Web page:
Chairman Bob Martin is taking over immediately as CEO on an interim basis, the company announced in a statement. The company’s stock has been battered by operational missteps — including a clumsy implementation of expanded women’s sizes at Old Navy that has caused inventory levels to swell just as demand may have crested. Gap already announced the departure of Old Navy’s top executive earlier this year.
Gap shares sank as much as 4.1% in late trading before paring the decline. The shares are down 50% this year, compared with a 30% drop for the S&P 500 Retailing Index.
Back in early 2020, it was Syngal, now 52, who stepped in to replace a CEO who abruptly departed amid operational problems. Predecessor Art Peck left after a scrapped plan to spin off Old Navy and failing to reignite sales growth. Syngal had been the head of Old Navy, which generates more than half of the company’s revenue.
Syngal’s departure further reduces women’s representation at the top of US public companies. There are currently 33 women leading companies in the S&P 500 Index, according to Bloomberg Data. Gap was removed from the index at the start of the year.
After taking over in March 2020, Syngal immediately had to navigate mandatory store shutdowns and the sudden shifts in demand caused by Covid-19. She oversaw the expedited implementation of curbside pickup and the expansion of e-commerce operations — moves that investors applauded.
She was unable to keep up the momentum, however. The company as a whole appears to be struggling to capitalize on rapid changes in apparel trends as offices reopen and consumers move away from comfortable clothes, such as sportswear, in favor of work attire. Gap’s upscale Banana Republic chain was a standout last quarter, but that wasn’t enough to counter weakness at the other divisions.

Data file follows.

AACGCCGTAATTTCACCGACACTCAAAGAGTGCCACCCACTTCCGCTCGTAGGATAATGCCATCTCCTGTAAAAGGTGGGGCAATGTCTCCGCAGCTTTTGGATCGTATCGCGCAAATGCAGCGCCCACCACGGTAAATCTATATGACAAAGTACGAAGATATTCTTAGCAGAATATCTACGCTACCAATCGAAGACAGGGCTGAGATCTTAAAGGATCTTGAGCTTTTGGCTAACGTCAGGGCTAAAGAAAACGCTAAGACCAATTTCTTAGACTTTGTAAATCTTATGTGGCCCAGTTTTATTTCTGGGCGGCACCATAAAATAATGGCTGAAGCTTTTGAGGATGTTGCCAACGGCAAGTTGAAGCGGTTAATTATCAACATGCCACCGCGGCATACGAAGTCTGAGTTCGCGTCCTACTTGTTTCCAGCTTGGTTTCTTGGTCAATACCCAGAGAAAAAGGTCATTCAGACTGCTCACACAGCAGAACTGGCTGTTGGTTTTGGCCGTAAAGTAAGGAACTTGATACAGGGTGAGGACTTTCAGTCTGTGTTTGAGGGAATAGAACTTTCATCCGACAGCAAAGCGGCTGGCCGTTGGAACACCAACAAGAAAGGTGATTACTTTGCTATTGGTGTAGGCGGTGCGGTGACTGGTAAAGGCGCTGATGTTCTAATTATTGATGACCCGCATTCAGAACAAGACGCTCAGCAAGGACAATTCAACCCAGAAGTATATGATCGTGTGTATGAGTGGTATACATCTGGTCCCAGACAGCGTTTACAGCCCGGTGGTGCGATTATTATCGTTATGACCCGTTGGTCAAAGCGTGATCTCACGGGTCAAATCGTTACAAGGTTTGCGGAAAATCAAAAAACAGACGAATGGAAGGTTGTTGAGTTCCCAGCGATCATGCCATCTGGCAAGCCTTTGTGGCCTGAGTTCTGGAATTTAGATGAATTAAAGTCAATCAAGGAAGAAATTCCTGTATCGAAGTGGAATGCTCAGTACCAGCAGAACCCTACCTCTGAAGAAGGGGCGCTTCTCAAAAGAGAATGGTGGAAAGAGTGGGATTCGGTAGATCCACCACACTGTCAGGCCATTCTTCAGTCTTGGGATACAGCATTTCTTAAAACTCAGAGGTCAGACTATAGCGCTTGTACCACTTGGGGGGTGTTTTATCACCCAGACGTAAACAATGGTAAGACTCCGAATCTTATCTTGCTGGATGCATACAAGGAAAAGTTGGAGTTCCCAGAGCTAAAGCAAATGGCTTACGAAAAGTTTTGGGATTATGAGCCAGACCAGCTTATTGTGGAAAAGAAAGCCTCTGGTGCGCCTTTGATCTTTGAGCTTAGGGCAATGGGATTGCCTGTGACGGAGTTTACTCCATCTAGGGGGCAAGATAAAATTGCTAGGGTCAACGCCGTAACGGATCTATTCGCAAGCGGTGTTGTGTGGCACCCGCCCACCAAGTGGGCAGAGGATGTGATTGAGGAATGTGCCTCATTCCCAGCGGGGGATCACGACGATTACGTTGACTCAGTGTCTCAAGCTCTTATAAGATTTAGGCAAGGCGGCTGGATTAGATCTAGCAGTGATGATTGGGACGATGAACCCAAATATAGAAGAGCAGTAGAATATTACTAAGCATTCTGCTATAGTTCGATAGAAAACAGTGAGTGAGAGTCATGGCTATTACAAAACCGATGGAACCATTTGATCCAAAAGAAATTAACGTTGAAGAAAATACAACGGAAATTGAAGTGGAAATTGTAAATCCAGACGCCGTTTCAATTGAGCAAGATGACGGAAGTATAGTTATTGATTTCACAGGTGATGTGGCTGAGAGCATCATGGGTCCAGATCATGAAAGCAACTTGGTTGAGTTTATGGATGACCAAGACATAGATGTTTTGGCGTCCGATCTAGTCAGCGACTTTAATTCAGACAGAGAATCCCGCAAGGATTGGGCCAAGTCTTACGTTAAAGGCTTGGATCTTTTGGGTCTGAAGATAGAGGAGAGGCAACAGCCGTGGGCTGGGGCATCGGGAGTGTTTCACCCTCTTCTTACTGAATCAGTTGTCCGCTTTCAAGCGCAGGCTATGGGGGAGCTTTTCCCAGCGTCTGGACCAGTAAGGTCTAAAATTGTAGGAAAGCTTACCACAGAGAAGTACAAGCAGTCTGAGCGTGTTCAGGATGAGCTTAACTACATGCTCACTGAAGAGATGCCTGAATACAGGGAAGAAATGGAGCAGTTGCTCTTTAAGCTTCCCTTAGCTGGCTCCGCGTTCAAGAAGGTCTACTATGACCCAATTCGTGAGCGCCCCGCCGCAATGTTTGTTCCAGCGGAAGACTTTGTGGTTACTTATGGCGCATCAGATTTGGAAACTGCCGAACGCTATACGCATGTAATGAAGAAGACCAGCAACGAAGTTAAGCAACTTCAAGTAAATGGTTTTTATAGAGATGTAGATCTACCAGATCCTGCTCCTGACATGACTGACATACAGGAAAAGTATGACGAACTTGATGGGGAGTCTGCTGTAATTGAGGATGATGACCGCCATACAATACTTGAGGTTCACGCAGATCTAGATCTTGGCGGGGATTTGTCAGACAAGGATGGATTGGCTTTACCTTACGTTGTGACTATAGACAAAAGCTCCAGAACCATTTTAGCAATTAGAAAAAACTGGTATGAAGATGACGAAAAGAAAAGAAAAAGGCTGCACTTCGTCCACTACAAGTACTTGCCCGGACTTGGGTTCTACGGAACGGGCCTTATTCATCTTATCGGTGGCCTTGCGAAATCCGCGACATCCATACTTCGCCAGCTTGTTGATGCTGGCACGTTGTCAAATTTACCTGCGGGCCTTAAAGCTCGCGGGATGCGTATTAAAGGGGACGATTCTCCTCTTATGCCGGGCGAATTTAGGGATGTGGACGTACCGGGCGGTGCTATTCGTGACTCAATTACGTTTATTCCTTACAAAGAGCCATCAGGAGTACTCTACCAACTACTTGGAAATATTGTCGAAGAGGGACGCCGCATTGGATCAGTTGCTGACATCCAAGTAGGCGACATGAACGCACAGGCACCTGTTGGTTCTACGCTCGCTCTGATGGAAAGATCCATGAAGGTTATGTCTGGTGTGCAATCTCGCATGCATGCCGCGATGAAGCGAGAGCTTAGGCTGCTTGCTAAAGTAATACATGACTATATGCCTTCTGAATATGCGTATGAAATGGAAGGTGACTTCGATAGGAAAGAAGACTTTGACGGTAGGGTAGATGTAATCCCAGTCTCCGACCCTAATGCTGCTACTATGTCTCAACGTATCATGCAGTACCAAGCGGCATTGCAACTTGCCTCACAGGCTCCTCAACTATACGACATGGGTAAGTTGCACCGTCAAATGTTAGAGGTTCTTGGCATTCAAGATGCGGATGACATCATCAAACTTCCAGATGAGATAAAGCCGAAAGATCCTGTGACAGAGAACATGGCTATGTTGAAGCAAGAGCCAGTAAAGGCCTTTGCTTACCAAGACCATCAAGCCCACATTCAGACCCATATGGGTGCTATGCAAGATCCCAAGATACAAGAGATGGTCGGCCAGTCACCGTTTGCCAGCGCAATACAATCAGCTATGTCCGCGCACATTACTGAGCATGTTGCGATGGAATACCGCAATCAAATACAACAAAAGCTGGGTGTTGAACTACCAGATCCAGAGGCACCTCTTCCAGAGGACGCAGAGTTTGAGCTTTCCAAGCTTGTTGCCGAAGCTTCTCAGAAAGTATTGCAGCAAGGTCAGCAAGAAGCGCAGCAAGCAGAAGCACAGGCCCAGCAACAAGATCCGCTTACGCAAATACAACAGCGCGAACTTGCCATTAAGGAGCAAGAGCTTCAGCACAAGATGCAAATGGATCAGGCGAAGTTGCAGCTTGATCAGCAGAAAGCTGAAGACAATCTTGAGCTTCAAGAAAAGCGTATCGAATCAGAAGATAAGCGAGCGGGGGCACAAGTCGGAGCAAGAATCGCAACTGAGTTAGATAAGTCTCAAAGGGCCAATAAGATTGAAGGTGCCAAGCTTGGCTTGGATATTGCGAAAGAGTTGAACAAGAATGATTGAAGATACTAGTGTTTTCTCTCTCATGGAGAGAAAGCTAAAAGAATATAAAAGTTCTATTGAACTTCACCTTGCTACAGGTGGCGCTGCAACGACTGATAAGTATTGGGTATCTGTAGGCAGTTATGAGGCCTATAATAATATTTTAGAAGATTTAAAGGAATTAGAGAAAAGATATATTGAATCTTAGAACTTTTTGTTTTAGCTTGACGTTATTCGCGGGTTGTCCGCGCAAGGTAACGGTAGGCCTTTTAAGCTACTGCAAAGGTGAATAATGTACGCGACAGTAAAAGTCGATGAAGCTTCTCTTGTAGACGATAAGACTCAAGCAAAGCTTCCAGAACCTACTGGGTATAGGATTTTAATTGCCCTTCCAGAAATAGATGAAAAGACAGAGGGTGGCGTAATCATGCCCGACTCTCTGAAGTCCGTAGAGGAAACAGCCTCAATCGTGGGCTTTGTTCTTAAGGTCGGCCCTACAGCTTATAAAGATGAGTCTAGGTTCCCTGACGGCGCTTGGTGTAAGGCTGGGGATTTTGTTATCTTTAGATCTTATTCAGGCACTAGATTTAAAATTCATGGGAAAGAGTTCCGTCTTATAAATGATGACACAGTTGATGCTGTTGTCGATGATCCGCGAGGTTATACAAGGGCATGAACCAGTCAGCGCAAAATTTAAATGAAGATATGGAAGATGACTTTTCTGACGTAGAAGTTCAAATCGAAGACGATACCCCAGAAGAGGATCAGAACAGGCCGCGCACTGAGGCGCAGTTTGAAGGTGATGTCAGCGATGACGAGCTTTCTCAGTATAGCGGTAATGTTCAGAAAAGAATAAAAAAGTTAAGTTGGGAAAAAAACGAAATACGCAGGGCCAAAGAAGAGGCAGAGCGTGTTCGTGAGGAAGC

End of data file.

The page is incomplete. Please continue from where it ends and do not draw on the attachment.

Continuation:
Additionally, a deal to produce apparel with Kanye West’s Yeezy brand has failed to generate meaningful results. After announcing the project with fanfare, Gap executives have been mostly quiet on the issue.
The company’s missteps are ill-timed as the retail industry gears up for back-to-school season, one of the biggest shopping times of the year. “As a family brand, this has a compound halo effect. When we aren’t delivering for moms, she’s less likely to come to Old Navy for her kids,” Syngal said during the company’s latest earnings call.
Gap, which also operates Athleta in addition to its namesake brand, expects $50 million of air-freight charges and other costs that will offset operating profit in the fiscal second quarter.
The company sees Old Navy as the key driver behind its plan to reach $10 billion in sales by 2023. Old Navy added more plus-size women’s apparel to expand appeal — but the move backfired when its size assortment was imbalanced, with too many of some sizes in stock and not enough of others. That led to cuts in orders for the third quarter.
Gap expects its operating margin percentage to be zero to slightly negative in the second quarter. The announcement followed a previous reduction in its profit outlook. The retailer expects to get through its glut of inventory with steep discounts, which will weigh on profits.
“Old Navy was going in the wrong direction and that can’t happen because it’s so critical to the overall business,” said Morningstar analyst David Swartz. “It’s clear that some the strategies that Syngal herself was a proponent of had failed, like the extended sizes.”
The apparel retailer also hired Horacio “Haio” Barbeito as the new CEO of Old Navy. Barbeito will join Gap after a 26-year career at Walmart Inc., where he most recently served as CEO of the retail giant’s operations in Canada, its largest foreign market except for Mexico. Before that, he led Walmart’s business in Argentina and Chile.